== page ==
Digital Illustration / Sami Ramadan
Nobody wanted to repeat the abrupt end to what would have been a normal, fun-filled senior year for the Class of 2020. This school year, teachers, staff and students tiptoed around the fear that the Class of 2021’s final year of high school would look equally as grim as its predecessor – if not more.
Junior year is cast as the stressor year – it’s the second-to-last sprint when classes seem more demanding and college looms closer. Senior year is cast as the fun year. Grad Bash, Prom, Powderpuff, Wildcat Challenge, painting parking spots, Senior Breakfast, senior prank and – of course – graduation itself are among the most cherished senior year traditions. Last school year, the senior class had a 50/50 senior year experience, with the final stretch of high school being torn out of seniors’ hands when the pandemic took hold.
This year, things look a little worse. The senior class is divided between computer screens and has undergone heavy waves of quarantines. And many of the fun senior events face heavy modification or even cancellation. Luckily, seniors could still paint parking spots (even if they had to wait a few months) and graduation is still expected to be held at the Maxwell C. King Center.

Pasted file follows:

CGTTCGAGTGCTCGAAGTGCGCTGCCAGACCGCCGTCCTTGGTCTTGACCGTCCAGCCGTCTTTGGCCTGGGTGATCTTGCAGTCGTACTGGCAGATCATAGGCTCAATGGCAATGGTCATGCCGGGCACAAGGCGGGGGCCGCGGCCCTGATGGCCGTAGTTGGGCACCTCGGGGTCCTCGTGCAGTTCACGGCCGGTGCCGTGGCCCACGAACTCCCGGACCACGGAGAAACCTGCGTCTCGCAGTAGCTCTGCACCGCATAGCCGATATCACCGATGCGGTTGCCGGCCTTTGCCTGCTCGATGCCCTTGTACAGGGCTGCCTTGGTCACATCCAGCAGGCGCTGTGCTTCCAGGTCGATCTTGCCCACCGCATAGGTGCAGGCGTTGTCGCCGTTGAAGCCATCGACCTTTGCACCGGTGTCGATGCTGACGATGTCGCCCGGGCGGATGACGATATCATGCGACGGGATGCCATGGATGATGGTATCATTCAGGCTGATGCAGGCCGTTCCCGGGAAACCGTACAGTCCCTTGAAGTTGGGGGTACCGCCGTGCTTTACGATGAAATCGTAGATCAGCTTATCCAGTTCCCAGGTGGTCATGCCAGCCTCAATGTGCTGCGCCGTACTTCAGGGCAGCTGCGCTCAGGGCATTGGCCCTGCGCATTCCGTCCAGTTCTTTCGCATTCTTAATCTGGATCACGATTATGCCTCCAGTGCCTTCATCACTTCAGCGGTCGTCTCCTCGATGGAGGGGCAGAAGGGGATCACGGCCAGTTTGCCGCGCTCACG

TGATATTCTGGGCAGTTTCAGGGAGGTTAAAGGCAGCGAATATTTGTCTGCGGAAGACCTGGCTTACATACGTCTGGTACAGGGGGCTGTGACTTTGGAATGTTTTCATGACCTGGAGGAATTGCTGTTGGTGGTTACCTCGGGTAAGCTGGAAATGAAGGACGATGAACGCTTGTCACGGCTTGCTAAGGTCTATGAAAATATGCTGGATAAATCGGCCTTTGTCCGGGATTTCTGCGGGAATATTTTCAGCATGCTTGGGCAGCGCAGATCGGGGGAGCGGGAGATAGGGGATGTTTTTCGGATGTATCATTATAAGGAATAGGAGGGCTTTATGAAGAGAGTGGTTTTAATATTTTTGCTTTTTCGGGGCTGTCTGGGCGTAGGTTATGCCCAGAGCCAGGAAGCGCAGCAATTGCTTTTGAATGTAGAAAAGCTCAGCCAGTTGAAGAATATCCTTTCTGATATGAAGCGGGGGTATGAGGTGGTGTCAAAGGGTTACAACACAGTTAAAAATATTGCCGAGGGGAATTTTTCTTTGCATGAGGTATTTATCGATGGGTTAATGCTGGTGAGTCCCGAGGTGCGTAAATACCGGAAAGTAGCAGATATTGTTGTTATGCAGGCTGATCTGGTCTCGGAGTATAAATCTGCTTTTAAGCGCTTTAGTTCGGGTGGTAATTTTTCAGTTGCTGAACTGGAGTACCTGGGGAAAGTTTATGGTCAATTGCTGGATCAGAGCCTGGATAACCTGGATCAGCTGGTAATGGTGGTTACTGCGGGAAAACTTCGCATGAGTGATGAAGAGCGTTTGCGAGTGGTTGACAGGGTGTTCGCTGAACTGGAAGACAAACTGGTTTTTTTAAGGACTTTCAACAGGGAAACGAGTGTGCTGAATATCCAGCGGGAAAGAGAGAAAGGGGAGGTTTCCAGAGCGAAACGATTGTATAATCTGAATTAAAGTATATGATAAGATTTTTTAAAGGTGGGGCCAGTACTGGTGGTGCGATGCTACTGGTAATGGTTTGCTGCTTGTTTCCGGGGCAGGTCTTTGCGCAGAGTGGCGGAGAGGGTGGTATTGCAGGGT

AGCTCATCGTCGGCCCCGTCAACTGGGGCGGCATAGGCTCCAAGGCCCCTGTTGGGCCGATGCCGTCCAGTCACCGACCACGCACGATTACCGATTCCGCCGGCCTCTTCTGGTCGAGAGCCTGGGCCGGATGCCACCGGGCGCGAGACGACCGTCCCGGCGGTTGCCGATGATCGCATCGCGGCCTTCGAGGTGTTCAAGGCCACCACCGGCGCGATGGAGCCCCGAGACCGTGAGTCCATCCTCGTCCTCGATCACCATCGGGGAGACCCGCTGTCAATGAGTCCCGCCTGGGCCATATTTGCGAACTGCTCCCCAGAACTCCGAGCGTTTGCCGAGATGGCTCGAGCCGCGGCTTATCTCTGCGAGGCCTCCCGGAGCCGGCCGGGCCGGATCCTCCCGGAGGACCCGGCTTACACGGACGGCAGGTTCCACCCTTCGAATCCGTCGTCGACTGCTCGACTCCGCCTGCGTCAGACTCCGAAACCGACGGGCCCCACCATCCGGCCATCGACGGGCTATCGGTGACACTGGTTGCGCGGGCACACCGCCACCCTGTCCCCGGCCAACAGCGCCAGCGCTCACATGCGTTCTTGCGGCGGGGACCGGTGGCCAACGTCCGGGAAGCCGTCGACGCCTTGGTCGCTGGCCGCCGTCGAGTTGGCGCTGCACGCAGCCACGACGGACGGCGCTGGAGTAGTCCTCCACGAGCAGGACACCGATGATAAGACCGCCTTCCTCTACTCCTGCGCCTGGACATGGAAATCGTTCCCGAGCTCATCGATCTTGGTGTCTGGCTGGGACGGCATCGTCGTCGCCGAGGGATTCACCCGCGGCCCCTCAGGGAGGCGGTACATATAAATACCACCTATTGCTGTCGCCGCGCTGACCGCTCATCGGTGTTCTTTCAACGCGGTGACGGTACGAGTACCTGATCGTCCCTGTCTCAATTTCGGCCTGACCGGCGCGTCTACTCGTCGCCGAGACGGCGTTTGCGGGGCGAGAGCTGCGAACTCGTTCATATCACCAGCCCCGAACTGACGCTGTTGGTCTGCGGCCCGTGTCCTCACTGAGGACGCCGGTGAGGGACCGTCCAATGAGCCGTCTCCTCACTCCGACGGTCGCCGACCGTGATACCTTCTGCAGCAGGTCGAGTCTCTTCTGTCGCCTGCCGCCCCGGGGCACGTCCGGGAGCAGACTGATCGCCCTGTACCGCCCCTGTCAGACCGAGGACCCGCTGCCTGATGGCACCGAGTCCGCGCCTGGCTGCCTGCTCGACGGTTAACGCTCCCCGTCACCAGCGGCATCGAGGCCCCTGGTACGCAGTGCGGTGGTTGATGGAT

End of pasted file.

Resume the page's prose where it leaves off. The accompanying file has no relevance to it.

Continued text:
But other events seem to be disappearing off the table of possibilities. Administration is working to give the Class of 2021 a senior year to remember, but it’s proving difficult to get events approved by the District.
In many ways, West Shore benefits from being a junior/senior high school. From seventh grade onward, students excitedly await their senior year where they too can bask in the excitement of surviving high school. But this year the goal became surviving a pandemic.
The Class of 2021 is probably sick of hearing “pandemic” and “COVID-19” dropped on the dime. Most people are. And at this point, telling others to be “optimistic” or “hopeful” leaves a sour taste in the mouth. Seniors are tired of trying to “look on the bright side.” They were supposed to go out with a bang. Instead, they get a modified version of what – for six years – they planned to be a memorable end to their West Shore days. And it will be memorable – just not in the ways the Class of 2021 dreamed of.